This year they are hosting one of my favorite genealogy ladies.  Her name is Lisa Louise Cooke and she hosts a website called “Genealogy Gems” – she is just fantastic and a true Genealogy Gem!  She has a blog that I subscribe to and she gives out some great information on such topics as Evernote, Google Earth, Phone Apps for Genealogy research and so much more.  She also has both free and subscription based Genealogy Podcasts and provides research strategies and tips that are 100% useful to anyone.  She has videos (both free and subscription based) that show how to use Evernote, Google Earth and many more topics.  She has also written several books which are wonderful additions to anyone’s personal genealogy library.

She is a very “tech savvy” and “Internet knowledgeable” person when it comes to Genealogy trends and research.  She has moved my research to areas I never would have gone had it not been for her guidance.  She speaks at some of the biggest genealogy conferences (most recently, Roots Tech – a genealogy conference in Salt Lake City that lasts several days) and it was quite a surprise to find out she would be speaking for our local conference which is just a one day event.

I have never been to any conferences where she speaks (they are usually the bigger ones that are out of reach of my pocketbook and are never in this area) so this will be a very special day to finally meet the person that I so admire and have learned so much from!

There is no doubt in my mind that she will help me discover new ideas that will take my research to great heights as I continue Searching For Ancestors!

© 2016, copyright by Janice Penry.  All rights reserved.

Monday, January 4, 2016

Happy New Year 2016

I hope this first post of 2016 finds you well and happy.  I apologize for the long absence of posts, but with any luck at all, I will find myself back on track.

It seems the thing that most people do at the beginning of each New Year is make New Year’s Resolutions.  What is a resolution?  Well, from my own perspective it is a promise that we all make to ourselves and then break at some point during the year, just to make the same resolution at the beginning of the next year.  You know I am right on target!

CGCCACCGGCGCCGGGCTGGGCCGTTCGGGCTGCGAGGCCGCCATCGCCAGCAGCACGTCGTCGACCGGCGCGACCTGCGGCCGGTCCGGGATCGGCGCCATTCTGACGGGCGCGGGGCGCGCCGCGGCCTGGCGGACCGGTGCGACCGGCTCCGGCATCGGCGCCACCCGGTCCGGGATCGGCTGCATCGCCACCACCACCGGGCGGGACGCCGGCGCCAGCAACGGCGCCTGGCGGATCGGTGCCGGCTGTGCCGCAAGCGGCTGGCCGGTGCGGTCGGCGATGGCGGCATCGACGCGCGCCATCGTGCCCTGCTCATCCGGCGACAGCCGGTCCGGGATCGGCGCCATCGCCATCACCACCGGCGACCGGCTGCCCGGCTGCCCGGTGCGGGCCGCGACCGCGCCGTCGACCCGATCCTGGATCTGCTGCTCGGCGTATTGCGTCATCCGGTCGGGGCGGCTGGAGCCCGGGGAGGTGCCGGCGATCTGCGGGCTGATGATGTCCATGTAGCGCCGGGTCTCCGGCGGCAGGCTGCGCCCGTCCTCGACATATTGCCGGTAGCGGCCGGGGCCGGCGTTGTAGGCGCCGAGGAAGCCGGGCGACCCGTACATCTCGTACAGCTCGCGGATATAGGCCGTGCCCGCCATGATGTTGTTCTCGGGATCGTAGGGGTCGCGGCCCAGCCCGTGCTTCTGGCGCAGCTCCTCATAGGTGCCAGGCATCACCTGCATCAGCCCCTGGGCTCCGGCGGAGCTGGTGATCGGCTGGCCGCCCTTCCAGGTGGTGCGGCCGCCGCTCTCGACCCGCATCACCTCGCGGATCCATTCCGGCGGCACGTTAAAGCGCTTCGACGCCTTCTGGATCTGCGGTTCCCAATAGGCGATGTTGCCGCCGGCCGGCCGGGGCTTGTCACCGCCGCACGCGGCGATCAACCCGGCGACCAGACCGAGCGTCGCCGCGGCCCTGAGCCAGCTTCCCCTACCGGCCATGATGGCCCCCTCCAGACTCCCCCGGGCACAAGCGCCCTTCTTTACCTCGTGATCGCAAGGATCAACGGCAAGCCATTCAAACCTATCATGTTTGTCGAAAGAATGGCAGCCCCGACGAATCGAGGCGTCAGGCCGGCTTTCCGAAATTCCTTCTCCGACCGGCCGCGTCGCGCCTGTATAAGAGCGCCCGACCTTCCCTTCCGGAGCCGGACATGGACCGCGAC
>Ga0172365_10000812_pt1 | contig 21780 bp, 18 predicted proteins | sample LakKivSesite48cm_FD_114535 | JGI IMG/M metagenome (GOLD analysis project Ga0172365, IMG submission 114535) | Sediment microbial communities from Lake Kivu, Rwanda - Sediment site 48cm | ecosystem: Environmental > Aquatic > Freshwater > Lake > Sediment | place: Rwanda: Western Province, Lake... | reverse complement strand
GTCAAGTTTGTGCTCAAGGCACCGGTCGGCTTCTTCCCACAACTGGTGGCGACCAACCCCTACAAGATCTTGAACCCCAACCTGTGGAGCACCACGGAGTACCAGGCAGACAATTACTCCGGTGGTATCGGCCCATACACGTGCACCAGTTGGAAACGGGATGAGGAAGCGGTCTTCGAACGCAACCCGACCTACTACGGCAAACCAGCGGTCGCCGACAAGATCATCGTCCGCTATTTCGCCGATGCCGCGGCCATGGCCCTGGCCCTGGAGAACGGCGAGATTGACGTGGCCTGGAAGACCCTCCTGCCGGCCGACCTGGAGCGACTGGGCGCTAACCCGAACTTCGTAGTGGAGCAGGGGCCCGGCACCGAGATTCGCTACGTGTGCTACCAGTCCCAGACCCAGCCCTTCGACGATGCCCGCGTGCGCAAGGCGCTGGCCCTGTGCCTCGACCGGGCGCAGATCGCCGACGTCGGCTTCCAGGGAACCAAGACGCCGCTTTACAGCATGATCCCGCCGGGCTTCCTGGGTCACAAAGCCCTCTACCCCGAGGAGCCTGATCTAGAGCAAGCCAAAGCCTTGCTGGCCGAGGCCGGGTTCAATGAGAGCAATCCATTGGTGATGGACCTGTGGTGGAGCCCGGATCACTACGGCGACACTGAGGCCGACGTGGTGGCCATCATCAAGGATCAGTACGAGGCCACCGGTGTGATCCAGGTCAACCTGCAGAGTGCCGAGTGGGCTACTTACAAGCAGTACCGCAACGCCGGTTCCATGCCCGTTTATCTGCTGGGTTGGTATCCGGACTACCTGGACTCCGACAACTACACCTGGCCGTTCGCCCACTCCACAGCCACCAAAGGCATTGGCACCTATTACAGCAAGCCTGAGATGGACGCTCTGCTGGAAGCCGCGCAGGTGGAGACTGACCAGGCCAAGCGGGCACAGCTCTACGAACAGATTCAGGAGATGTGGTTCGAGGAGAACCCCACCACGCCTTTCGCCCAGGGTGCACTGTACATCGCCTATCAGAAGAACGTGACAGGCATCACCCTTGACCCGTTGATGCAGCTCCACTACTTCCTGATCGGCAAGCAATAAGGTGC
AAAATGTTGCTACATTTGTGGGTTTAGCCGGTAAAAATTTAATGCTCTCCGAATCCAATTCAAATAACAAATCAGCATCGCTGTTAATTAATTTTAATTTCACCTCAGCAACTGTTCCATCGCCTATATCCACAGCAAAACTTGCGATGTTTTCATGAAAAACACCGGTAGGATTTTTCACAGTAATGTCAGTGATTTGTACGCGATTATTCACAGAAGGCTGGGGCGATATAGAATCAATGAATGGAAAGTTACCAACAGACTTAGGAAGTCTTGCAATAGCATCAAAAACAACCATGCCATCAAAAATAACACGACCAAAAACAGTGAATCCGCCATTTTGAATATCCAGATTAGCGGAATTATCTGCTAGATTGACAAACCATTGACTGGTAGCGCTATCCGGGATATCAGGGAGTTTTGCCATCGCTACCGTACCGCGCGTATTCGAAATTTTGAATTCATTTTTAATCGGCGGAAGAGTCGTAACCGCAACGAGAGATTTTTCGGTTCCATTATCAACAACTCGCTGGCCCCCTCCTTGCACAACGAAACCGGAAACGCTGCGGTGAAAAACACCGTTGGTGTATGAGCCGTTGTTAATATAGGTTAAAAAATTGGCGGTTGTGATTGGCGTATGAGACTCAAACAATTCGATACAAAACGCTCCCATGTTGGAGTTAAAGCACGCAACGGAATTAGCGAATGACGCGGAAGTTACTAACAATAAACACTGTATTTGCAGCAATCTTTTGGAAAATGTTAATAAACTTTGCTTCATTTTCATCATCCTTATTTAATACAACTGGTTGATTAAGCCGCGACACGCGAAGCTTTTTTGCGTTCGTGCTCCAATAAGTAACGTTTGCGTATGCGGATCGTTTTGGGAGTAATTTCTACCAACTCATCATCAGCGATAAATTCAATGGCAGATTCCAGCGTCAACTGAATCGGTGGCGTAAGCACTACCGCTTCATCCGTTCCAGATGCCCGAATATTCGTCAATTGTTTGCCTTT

With that in mind, I am not making any resolutions for 2016, I am just going to keep plugging along in life.  I will continue to go to work each day, I will continue “Searching for Ancestors”, I will continue to post items to my blog (even if I miss some weeks, or even months), I will plan a vacation (if I don’t get to go since for the last three (3) years, work has got in the way), and I will continue the everyday mundane tasks of cooking, cleaning and grocery shopping.  I will also continue to transcribe documents for the Northwest Missouri Genealogical Society so they can get more indexes out on their website (this is my way of volunteering a little bit of time to help others).  Doesn’t that sound more like the truth than making a resolution that won’t be kept?

Some things I have planned for this New Year including adding a page to my blog with all the surnames I am researching.  I also want to retake pictures of all tombstones associated with my family, and that will include going new places to get new pictures.  I will also try to locate new documents in new places instead of relying on the Internet, since we all know that all documents are not on the Internet, yet.